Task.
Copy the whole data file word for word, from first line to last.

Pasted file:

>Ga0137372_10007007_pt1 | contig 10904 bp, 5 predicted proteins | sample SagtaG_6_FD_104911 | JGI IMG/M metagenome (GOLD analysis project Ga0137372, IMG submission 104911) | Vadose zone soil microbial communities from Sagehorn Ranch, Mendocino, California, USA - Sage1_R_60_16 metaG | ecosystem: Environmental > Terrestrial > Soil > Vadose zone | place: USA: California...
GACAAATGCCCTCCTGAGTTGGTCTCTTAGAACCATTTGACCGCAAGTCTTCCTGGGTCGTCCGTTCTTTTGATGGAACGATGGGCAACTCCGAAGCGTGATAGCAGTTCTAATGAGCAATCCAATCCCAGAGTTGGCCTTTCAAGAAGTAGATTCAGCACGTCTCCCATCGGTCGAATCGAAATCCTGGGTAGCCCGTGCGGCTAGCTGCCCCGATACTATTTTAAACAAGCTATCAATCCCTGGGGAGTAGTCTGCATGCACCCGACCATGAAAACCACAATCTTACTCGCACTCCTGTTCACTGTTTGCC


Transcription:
>Ga0137372_10007007_pt1 | contig 10904 bp, 5 predicted proteins | sample SagtaG_6_FD_104911 | JGI IMG/M metagenome (GOLD analysis project Ga0137372, IMG submission 104911) | Vadose zone soil microbial communities from Sagehorn Ranch, Mendocino, California, USA - Sage1_R_60_16 metaG | ecosystem: Environmental > Terrestrial > Soil > Vadose zone | place: USA: California...
GACAAATGCCCTCCTGAGTTGGTCTCTTAGAACCATTTGACCGCAAGTCTTCCTGGGTCGTCCGTTCTTTTGATGGAACGATGGGCAACTCCGAAGCGTGATAGCAGTTCTAATGAGCAATCCAATCCCAGAGTTGGCCTTTCAAGAAGTAGATTCAGCACGTCTCCCATCGGTCGAATCGAAATCCTGGGTAGCCCGTGCGGCTAGCTGCCCCGATACTATTTTAAACAAGCTATCAATCCCTGGGGAGTAGTCTGCATGCACCCGACCATGAAAACCACAATCTTACTCGCACTCCTGTTCACTGTTTGCC